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What can you legally do at what age?

5th June 2018



At what age do children and young adults begin to take responsibility for themselves legally?

With the help of the BBC and The Mix, we’ve compiled a list that outlines some of the things a child/young adult is legally allowed to do depending on their age, and also how they would be dealt with by the law if they committed a crime.

 Age 10-13

  • You are considered to be responsible for a criminal offence and treated like any other minor under 18 if a crime is committed
  • You can give evidence as a witness, but not under oath
  • You can get a part-time job at 13

Age 14

  • You can give a witness statement under oath
  • You can go into a bar or pub and order a non-alcoholic drink
  • Wearing a seatbelt is considered your own responsibility

Age 15

  • You can rent or buy a 15-rated movie/video game

Age 16

  • You are given your National Insurance number
  • You can change your name by deed poll
  • You can give your own medical consent
  • You can give sexual consent with others that are also 16 or over
  • You can get married with parental permission
  • You can ride a moped with a maximum engine power of 50cc
  • You can join the armed forces, if your parent/guardian agrees
  • You can buy a lottery ticket or scratch card
  • You can move out of your family home
  • You can drink beer, wine or cider with a meal in a pub or restaurant with an adult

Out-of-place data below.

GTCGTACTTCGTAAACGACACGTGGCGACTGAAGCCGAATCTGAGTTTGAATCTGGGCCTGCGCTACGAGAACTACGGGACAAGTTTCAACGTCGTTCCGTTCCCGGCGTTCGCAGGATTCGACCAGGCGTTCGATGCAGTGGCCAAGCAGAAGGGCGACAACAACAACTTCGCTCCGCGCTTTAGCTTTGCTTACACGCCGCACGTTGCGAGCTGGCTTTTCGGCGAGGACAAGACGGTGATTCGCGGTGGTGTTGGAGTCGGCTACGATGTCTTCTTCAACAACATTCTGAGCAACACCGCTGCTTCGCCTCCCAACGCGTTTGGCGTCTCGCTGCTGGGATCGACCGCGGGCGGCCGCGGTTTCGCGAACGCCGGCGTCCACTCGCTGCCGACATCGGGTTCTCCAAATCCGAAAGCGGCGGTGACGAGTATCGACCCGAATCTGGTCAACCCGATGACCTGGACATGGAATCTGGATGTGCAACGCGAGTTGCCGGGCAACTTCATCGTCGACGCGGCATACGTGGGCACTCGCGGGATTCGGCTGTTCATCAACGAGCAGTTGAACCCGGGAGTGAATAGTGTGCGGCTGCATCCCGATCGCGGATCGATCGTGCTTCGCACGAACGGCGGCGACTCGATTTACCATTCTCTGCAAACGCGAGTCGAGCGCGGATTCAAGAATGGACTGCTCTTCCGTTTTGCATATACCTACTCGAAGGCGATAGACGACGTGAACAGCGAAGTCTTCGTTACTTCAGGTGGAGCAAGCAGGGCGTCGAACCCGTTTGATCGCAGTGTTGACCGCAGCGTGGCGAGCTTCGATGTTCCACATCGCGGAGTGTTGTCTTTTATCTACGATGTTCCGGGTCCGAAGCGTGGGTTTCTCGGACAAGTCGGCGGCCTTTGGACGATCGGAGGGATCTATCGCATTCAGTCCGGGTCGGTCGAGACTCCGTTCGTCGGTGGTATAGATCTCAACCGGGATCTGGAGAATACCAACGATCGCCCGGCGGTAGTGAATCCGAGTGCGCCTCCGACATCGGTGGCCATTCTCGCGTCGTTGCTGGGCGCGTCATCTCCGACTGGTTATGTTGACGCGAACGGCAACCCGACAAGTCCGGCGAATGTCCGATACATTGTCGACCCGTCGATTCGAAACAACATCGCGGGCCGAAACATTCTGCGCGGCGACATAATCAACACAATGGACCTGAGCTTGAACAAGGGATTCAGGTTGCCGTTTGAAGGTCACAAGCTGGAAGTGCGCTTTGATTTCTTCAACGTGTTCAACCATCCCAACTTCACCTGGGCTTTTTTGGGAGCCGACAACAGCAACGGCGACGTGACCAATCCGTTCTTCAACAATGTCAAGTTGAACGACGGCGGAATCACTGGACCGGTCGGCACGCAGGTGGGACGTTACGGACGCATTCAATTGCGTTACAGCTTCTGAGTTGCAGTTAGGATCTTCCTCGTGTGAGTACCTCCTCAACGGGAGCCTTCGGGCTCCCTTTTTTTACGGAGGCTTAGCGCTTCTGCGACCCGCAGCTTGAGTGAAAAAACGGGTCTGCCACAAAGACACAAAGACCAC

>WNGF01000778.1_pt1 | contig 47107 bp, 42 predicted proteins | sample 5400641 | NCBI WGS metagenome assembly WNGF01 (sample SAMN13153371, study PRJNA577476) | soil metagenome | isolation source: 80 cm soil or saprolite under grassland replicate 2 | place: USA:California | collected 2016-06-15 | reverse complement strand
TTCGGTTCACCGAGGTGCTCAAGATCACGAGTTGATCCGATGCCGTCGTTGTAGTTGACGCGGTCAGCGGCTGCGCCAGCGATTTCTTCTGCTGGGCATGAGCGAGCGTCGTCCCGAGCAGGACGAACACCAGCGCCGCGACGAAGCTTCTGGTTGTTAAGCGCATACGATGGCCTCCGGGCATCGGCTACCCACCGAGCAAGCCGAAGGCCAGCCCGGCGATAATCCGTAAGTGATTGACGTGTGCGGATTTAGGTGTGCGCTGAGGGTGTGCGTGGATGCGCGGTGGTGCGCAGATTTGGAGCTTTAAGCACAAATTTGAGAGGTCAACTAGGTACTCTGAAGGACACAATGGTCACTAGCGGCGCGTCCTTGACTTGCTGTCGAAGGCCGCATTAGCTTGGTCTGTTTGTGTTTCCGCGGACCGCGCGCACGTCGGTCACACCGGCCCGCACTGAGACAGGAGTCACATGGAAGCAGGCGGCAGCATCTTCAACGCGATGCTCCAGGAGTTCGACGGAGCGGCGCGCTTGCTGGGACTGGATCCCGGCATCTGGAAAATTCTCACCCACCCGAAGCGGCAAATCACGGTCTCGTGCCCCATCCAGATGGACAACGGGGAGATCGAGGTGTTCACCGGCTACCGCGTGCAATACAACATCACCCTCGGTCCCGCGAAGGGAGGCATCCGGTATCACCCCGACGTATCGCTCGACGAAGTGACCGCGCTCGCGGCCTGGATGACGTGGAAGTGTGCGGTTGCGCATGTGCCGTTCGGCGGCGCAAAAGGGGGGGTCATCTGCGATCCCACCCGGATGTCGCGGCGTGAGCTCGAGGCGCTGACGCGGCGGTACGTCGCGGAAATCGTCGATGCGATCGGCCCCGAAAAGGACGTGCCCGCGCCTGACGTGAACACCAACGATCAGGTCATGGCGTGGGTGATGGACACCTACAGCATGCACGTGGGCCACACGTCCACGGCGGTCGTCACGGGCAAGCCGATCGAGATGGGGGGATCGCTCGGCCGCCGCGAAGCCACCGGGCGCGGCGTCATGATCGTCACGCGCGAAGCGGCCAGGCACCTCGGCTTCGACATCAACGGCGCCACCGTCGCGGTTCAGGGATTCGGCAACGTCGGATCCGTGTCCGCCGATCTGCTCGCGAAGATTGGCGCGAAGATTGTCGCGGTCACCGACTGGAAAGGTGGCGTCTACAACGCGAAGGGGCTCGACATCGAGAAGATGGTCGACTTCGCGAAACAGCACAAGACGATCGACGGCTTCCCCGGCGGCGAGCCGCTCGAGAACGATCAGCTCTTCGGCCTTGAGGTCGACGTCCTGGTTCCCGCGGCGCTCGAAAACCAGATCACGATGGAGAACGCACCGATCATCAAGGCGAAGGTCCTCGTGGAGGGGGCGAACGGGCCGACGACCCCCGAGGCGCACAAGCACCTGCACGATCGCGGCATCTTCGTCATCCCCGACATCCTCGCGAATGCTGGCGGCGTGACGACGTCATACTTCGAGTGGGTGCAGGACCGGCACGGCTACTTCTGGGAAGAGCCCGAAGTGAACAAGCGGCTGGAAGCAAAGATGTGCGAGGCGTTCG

Age 17

  • You can be interviewed by the police without an adult present
  • You can drive most types of vehicles and pilot a helicopter/plane
  • You can donate blood
  • You can donate your body for a medical study after you die

Age 18

  • You are treated as an adult by the law, and if imprisoned, you’ll be sent to a place that holds only 18-25 year olds
  • You can buy alcohol
  • You can get a tattoo
  • You can buy tobacco
  • You can buy or rent an 18 film/video game
  • You can vote
  • You can buy fireworks
  • You can pawn items in a pawn shop
  • You can carry an organ donor card
  • You can marry without parental permission
  • You can make a will


If child law and criminal responsibility are of interest to you, why not take a look at our in house lawyer jobs? With a large range of roles from in-house, private practice and public sector you’ll be sure to find a career that suits you.

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